There are good sports commissioners and there are bad commissioners, and then there is NFL Commissioner Roger Goodell: the Donald Trump of sports commissioners.
No matter how many errors in judgment he makes, no matter how powerfully the tides seem to be turning against him, his empire remains intact, even growing.
We saw the phenomenon again last night. The Super Bowl blackout should have been a disaster for the National Football League. The event's biggest draw -- Beyonce's 12-minute halftime fitness routine -- was over, and the game was shaping up as a blowout. America's viewing public had every reason to switch to "Downton Abbey."
Instead, the Super Bowl blackout turned into a phenomenon in its own right: Those who had already given up on the game tuned in to see what was going on inside the Superdome. A stroke of bad luck for the NFL turned into an unintentional publicity stunt.
Better yet, when play resumed after 34 minutes , San Francisco 49ers quarterback Colin Kaepernick led his team back from a 28-6 deficit, very nearly winning the team its sixth championship. The Baltimore Ravens held on to win, of course, but the real winner was the NFL and the Super Bowl, which enjoyed its best overnight TV ratings ever.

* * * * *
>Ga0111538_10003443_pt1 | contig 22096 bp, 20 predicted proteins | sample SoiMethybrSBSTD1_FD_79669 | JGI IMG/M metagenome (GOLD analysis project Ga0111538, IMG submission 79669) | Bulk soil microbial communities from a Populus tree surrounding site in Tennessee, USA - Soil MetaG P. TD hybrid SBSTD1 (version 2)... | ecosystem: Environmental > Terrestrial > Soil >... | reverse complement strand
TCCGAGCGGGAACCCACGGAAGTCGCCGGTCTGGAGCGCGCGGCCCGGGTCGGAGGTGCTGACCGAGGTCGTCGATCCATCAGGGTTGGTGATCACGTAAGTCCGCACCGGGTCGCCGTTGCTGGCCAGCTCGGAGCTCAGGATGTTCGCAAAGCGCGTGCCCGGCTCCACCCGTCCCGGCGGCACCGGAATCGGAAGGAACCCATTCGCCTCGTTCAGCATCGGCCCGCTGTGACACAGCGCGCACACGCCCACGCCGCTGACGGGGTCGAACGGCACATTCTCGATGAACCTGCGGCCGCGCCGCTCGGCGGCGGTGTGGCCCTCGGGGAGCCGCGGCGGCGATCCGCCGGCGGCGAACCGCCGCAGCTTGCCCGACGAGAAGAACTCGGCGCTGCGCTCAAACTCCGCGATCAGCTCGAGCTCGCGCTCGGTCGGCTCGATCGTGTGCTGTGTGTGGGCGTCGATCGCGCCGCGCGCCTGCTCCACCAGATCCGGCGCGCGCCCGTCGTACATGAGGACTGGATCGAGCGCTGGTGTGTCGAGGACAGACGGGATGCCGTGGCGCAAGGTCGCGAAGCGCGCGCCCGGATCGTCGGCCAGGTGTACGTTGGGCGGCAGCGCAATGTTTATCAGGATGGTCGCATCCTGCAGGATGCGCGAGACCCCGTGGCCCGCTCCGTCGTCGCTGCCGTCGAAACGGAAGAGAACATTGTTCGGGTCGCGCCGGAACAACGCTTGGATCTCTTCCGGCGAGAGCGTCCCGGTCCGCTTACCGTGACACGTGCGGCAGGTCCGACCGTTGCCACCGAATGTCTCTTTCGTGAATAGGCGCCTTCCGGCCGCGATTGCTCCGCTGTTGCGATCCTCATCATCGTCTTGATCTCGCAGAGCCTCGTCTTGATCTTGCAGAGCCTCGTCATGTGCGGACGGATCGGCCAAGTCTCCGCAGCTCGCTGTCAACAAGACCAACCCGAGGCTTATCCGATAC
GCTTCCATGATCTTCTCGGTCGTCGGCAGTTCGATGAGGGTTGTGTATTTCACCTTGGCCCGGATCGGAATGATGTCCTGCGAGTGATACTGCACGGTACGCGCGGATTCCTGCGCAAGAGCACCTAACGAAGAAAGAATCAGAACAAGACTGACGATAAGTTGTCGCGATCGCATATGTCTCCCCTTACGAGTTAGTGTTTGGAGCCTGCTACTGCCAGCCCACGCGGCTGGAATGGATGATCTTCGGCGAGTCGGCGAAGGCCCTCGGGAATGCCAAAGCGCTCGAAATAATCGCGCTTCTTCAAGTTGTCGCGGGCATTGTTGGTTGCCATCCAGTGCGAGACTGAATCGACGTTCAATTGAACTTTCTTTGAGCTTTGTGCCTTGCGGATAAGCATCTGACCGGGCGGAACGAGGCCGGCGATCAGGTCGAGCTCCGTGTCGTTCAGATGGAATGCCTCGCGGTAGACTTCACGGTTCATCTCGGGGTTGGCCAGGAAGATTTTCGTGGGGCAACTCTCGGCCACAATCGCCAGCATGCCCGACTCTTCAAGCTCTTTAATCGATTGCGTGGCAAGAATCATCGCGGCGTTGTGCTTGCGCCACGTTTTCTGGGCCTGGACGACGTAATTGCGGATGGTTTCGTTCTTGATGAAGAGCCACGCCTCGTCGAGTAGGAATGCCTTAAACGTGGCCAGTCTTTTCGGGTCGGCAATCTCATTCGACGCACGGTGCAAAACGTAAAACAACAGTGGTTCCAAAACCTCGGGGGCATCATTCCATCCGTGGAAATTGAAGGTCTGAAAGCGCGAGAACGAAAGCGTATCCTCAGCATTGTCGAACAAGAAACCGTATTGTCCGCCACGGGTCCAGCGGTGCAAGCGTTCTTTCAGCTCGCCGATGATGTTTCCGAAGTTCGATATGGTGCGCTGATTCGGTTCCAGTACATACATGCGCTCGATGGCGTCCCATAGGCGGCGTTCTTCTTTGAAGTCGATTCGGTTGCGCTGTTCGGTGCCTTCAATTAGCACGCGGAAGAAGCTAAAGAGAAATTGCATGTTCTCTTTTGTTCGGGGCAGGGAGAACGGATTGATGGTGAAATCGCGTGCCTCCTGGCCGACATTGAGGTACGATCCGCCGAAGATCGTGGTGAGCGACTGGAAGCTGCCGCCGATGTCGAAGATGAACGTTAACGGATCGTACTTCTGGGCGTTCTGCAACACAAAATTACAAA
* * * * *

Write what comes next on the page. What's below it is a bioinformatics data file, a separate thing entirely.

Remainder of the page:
No one is happier than Goodell, I'm sure. The same Goodell who has presided, clumsily, over the dawn of football's brain-trauma era -- even as the professional game's popularity continues to grow. The same Goodell who saw his "Bountygate" case exposed as little more than a witch hunt by former NFL Commissioner Paul Tagliabue. The same Goodell who locked out NFL referees for the first quarter of this year’s season, putting his game’s integrity -- not to mention the players’ safety -- at risk for the sake of what would qualify as rounding errors on the NFL’s balance sheet.
Yes, Roger Goodell is the commissioner who can’t do anything right. He is also, apparently, the commissioner who can't do anything wrong.
(Jonathan Mahler is a sports columnist for Bloomberg View. Follow him on Twitter.)
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